Initial Surgery for Ovarian Cancer at Specialized Centers May Improve Survival

Initial Surgery for Ovarian Cancer at Specialized Centers May Improve Survival

According to a recent article published in Gynecologic Oncology, patients with ovarian cancer who undergo initial surgery at a medical center with expertise in surgery for their disease appear to achieve a significant survival benefit.

Approximately 25,000 new cases of ovarian cancer are diagnosed in the U.S. each year. Standard treatment for ovarian cancer involves the surgical removal of as much cancer as possible (if the patient is eligible for surgery), as well as chemotherapy and/or radiation therapy.

If ovarian cancer is detected and treated prior to spread from its site of origin, chances of a cure are promising. However, the vast majority of patients with ovarian cancer are diagnosed with advanced cancer, or cancer that has already spread from the ovary. Cure rates for women with advanced ovarian cancer remain dismal.

Surgery is an integral component of treatment for all stages of ovarian cancer. Surgeons attempt to remove all of the cancer and sometimes perform a second surgery following chemotherapy and/or radiation to remove any remaining cancer.

Results from previous studies have demonstrated that patients treated by surgeons, physicians, and other healthcare providers who perform high volumes of surgeries or care for high volumes of patients with very specific diseases tend to have improved outcomes. Unfortunately, patients who live in very rural areas may have a difficult time accessing specialized treatment centers.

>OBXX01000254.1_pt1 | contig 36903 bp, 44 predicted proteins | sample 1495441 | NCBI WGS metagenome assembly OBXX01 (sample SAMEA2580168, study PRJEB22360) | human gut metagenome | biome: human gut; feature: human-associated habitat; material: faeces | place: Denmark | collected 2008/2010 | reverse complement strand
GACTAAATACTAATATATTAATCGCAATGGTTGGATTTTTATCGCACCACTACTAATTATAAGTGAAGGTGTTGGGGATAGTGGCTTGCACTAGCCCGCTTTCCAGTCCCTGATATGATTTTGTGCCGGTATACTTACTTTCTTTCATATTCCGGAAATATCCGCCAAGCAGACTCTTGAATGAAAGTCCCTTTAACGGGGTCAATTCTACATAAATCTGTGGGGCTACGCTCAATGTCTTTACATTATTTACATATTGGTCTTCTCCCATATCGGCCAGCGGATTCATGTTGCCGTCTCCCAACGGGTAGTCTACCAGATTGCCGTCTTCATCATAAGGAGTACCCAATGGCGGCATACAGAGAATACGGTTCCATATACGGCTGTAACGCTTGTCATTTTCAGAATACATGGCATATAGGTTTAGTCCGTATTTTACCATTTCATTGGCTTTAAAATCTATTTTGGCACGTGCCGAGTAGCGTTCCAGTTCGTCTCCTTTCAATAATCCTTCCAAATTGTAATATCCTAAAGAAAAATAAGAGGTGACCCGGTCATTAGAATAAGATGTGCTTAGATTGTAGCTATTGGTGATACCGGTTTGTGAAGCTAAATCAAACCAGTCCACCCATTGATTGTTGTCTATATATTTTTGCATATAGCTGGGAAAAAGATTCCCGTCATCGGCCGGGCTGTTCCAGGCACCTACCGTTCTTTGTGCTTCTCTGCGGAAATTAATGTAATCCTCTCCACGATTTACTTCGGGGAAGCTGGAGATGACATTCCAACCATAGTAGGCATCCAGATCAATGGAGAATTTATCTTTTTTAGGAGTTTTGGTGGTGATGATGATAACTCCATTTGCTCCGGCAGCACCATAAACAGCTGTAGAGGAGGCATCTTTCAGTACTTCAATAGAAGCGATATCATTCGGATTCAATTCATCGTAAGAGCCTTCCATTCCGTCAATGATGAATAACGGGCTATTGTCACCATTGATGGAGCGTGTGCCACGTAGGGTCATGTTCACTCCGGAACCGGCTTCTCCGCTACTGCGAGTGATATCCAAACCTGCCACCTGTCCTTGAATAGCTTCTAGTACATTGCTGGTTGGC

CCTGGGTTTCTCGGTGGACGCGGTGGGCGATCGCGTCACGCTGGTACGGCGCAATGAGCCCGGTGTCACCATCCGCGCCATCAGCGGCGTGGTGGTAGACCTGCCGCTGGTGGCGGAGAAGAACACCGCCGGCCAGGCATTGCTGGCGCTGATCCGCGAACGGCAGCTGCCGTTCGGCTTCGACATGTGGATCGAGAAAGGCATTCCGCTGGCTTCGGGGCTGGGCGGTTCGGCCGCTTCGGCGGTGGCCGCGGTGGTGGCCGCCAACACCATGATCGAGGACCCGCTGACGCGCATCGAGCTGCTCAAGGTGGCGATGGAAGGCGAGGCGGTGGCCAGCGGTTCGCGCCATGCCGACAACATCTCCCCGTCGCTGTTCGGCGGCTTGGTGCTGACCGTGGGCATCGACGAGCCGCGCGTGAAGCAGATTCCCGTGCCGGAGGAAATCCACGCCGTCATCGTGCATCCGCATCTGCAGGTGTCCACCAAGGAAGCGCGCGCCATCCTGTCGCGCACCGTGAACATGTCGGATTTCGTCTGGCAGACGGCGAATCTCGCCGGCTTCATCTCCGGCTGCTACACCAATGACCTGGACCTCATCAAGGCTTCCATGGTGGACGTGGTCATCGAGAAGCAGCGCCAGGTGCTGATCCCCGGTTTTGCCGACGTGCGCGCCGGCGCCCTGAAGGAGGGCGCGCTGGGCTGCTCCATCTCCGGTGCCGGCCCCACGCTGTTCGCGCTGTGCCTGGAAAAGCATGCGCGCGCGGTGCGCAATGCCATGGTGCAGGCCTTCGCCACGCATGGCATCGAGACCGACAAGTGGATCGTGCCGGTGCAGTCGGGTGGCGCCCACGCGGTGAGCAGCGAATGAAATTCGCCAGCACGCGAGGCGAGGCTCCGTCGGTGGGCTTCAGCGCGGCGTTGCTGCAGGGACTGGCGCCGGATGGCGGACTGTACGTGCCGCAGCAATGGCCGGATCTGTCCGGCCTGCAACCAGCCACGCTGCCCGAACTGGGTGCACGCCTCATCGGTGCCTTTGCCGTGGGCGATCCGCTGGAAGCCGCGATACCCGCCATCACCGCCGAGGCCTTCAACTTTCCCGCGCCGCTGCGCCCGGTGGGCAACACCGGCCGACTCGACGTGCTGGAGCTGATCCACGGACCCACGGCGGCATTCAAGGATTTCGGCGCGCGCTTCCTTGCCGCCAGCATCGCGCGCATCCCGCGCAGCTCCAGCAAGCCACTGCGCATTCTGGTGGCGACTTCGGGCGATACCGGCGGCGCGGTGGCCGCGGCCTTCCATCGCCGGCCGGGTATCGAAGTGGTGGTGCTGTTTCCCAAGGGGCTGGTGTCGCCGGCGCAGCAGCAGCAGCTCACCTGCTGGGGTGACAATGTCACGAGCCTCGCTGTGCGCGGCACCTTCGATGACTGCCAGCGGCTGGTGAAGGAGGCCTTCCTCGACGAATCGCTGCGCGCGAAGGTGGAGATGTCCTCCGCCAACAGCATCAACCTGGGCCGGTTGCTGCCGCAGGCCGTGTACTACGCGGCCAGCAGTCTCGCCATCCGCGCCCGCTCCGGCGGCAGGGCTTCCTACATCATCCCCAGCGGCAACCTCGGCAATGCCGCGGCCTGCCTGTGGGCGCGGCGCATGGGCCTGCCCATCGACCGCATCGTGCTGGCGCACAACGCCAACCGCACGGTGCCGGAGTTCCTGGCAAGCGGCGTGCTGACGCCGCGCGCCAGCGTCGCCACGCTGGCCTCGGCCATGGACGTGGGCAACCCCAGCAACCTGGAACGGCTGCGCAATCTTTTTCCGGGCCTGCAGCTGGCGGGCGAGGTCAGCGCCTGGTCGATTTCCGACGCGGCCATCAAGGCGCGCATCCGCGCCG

Researchers from Denmark recently conducted a clinical trial to evaluate possible differences in outcomes of patients with ovarian cancer who undergo initial surgery in a specialized, central medical center. The trial included 107 patients in the County of North Jutland who were treated with initial surgery from 1999 to 2002 at the Gynecologic Oncology Center. These 107 patients represented 95.5% of all women diagnosed with ovarian cancer in that county.

Patients had been diagnosed with stages I (cancer not spread from ovary) to IV (cancer spread to distant sites in the body); all had initial surgery at the Gynecologic Oncology Center. Optimal debulking (no cancer remaining that is bigger than 2 cm in diameter) was achieved in at least 78% of patients. Patients then underwent standard chemotherapy. Results were as follows:

  • Post-operative death (death within 30 days of surgery) occurred in only 3.7% of women.
  • For all patients, median survival was nearly 4 years.
  • Patients with stages IIIC and IV disease (the most advanced stages) had a median survival of 32 months.
  • For patients with optimally debulked stages IIIC and IV disease (79.5%), median survival was 41 months.
  • Overall median survival was improved by 15 months for all stages of ovarian cancer when compared to regional and national data.

The researchers concluded that specialized treatment centers that perform initial surgery for all stages of ovarian cancer appear to provide significantly improved survival for these patients. This trial included the centralization of a primary center for a specific county in Belgium; however, because the U.S. is much larger, bringing this concept into clinical practice may prove more difficult. Nonetheless, this study supports similar finding of previous studies: Specialized surgeons tend to provide improved outcomes for their patients.

Patients diagnosed with ovarian cancer may wish to find a specialized center for initial surgery for their disease.

Reference: Andersen E, Knudsen A, Svarrer T, et al. The results of treatment of epithelial ovarian cancer after centralisation of primary surgery. Results from North Jutland, Denmark. *Gynecologic Oncology.*2005;99: 552-556.

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